Engineering its way to success – how mentoring helped shape M5tec

Carl Jones is an engineer and one of the founders and Directors of M5tec; a leading provider of engineering technical services to high assurance industries, such as marine mining, subsea and offshore, nuclear, oil and gas. In 2016, Carl was paired up with a mentor, Gary Newton, a Bank Manager for Lloyds Banking Group, through the IOEE’s Meet a Mentor programme. One year later we caught up with Carl and Gary to discuss how M5tec has evolved through combining practical skills and expert knowledge with selling yourself confidently in a competitive market.

Carl’s Story

Carl, pictured left, founded M5tec in 2014 with his business partner Craig Chalder, but it wasn’t until 18 months later that they fully threw themselves into launching the business. Carl says:

“There were only two of us involved at the very beginning, and for that first year and a half we pursued it as more of a hobby, an interest, a passion. We were working in full-time jobs and were doing this in our spare time, so it was a case of slowly forming the company and laying the foundations before we decided the time was right.”

“After taking everything into consideration we decided that ‘if we don’t do it now, we never will’ – so we packed in our jobs and went for it. It wasn’t easy, putting everything into this and not making any money at first, and we spent a few months going ‘what have we done?!’

“Fortunately, everything picked up and then it just snowballed from there – perhaps there was a bit of luck thrown in there too, but I like to think that it was pretty much down to our hard work and determination. Taking that risk was finally starting to pay off.”

Through the IOEE’s mentoring programme, M5tec was matched with Gary Newton, and they have spent the last year meeting up every few weeks, working together to look at ways to help M5tec in those early stages of setting up a business. Carl says:

“It’s been so useful having a mentor, having someone to run ideas past and get another point of view. Gary was also fantastic with helping us with the financial side of things. Being a new company meant that cashflow was really tight, but he gave us several different ways we could approach the finances and guided us through everything, such as accurately calculating overheads and margins, and making sure that we were charging the right prices for the market.”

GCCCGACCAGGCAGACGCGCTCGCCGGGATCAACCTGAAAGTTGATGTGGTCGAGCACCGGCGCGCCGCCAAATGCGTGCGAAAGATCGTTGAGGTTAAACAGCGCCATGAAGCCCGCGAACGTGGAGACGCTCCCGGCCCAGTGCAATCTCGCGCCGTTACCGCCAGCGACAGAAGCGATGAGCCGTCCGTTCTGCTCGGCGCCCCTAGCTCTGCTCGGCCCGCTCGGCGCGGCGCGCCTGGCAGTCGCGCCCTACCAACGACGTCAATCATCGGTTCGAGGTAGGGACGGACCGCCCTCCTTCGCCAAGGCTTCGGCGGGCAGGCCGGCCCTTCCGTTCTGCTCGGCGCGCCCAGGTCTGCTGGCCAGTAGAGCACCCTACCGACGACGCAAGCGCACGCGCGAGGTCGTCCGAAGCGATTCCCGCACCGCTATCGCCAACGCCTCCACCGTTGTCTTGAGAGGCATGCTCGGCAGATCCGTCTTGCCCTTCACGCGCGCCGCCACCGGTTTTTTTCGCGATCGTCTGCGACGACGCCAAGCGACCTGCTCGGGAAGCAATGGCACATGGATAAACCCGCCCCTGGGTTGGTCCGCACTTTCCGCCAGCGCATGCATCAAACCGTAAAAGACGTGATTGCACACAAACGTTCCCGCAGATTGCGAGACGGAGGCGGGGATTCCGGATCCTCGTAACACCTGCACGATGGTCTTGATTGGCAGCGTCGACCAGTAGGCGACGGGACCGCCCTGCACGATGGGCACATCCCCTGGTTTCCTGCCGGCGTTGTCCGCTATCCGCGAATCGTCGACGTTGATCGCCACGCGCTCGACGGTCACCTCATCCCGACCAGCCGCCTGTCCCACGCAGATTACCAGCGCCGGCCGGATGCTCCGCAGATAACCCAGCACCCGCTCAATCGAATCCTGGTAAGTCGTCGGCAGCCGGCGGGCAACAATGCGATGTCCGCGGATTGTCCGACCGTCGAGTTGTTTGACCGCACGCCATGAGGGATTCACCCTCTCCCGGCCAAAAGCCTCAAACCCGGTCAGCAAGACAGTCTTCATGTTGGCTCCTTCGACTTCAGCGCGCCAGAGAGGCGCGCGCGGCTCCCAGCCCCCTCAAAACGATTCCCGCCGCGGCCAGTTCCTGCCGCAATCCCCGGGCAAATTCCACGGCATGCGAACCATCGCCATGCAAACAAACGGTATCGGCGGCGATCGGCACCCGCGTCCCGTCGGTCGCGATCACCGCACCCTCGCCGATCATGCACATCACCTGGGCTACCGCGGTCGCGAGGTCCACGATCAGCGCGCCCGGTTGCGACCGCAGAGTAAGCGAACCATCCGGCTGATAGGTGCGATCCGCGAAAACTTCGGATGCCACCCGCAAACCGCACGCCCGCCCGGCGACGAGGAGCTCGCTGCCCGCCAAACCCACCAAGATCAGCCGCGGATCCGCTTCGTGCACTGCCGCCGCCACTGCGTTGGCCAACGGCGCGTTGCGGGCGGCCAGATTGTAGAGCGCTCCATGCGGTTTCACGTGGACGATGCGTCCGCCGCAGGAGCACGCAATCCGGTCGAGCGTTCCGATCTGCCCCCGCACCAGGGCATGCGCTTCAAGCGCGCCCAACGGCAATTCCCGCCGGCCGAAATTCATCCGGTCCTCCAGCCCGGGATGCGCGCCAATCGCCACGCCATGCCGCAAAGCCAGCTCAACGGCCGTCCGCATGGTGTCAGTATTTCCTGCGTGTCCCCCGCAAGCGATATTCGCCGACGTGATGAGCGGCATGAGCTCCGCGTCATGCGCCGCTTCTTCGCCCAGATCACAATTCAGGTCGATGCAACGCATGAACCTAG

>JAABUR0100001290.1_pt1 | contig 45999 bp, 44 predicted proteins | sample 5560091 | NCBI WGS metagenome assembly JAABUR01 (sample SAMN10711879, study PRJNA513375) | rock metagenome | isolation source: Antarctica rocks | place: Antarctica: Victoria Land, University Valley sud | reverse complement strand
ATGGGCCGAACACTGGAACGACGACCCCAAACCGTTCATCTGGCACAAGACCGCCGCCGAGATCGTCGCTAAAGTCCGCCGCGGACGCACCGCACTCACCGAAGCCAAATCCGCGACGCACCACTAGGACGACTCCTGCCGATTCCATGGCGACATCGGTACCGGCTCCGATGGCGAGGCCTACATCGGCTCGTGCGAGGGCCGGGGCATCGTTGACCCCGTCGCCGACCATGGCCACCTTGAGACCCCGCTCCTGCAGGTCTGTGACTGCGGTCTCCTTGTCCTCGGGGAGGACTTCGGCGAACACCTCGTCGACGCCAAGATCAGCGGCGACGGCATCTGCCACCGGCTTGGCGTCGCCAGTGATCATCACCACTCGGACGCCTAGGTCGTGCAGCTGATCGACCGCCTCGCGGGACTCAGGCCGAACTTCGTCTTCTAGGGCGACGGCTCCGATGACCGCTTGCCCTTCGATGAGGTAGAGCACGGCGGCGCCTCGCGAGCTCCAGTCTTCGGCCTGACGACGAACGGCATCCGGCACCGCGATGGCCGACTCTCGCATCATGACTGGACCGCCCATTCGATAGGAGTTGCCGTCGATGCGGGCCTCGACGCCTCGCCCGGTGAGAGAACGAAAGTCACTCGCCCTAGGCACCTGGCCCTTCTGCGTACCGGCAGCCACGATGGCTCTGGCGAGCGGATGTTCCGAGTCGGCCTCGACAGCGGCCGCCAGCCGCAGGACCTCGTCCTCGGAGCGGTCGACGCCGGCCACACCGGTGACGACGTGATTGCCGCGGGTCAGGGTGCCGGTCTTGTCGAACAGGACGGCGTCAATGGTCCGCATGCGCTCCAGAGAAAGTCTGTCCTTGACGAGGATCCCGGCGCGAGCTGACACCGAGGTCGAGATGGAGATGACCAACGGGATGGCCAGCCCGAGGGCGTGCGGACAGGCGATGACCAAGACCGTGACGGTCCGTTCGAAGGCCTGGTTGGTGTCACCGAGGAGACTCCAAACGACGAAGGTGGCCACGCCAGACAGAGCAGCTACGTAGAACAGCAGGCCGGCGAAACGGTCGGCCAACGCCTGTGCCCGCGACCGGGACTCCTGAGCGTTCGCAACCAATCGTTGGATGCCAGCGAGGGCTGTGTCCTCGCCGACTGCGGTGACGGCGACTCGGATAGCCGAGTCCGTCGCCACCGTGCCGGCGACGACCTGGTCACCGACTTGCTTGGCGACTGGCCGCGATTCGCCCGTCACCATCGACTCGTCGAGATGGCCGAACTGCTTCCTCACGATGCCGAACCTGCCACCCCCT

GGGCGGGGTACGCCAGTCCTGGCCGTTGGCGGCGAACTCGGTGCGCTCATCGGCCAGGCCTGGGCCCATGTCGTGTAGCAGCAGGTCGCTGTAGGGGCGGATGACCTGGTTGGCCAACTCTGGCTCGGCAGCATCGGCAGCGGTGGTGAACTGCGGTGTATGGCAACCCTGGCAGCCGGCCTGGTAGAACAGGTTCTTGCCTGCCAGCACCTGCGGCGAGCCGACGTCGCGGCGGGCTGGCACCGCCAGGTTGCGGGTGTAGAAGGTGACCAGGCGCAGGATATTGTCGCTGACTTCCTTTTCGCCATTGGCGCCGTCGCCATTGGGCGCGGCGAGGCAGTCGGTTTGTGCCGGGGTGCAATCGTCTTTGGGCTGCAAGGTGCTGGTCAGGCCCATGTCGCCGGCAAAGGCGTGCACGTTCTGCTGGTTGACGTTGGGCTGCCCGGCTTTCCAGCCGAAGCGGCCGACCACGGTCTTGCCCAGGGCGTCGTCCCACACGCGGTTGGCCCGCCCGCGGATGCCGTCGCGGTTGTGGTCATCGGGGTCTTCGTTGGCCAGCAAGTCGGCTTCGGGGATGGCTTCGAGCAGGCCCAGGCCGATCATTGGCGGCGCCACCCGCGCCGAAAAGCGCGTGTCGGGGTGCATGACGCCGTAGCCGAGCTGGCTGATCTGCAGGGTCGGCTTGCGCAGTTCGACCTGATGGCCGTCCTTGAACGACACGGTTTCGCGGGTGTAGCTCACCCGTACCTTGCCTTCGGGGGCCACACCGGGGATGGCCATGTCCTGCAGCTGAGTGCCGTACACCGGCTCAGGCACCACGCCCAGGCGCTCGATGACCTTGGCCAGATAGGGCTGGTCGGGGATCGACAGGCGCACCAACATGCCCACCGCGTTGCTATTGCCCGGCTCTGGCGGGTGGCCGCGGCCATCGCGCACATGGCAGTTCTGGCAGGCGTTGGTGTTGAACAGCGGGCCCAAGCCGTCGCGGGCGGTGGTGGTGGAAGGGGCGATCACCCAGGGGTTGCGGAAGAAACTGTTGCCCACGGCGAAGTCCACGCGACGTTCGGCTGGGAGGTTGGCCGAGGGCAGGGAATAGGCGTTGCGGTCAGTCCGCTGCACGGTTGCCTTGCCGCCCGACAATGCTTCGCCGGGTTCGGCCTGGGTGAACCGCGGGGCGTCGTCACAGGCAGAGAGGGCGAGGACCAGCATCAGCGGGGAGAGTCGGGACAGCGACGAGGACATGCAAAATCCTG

Another element of running a business that was challenging for Carl was the prospect of having to ‘sell’ yourself, but he says that Gary encouraged him and Craig to really push out the message that they were a professional and successful business:

“Gary really helped us to learn how to portray ourselves, which isn’t something we were naturally very comfortable with, and this was everything from networking to getting across the right message on our website. Basically, he’s taught us how to not only be engineers, but how to be salesmen as well. In the early days, we were unsure about having anything about ourselves on the website, in case it gave a negative impression – that people could see that there were only two people in the company. Gary got us to go away and write a couple of little biographies, which we then put online – and it’s had completely the opposite effect; people respect the fact that this in an engineering company that’s actually run by engineers.”

Only one year later, M5tec has 11 full-time employees and an apprentice – such a significant growth in staff that they have had to move their office premises:

“It’s been a hard slog, but totally worth it. Looking forward to the year ahead, we’re just going to let everything settle for a while, properly take stock of this whirlwind, and reassess in the New Year. That said, we’ve got an exciting event coming up in November – the Nuclear Decommissioning Authority Supply Chain Event – where we’ll be exhibiting at EventCity in Manchester. We’ve been to loads of these events as guests, but this is the first time that we’ll actually be presenting our company, so that’s a massive achievement and a huge step for M5tec.”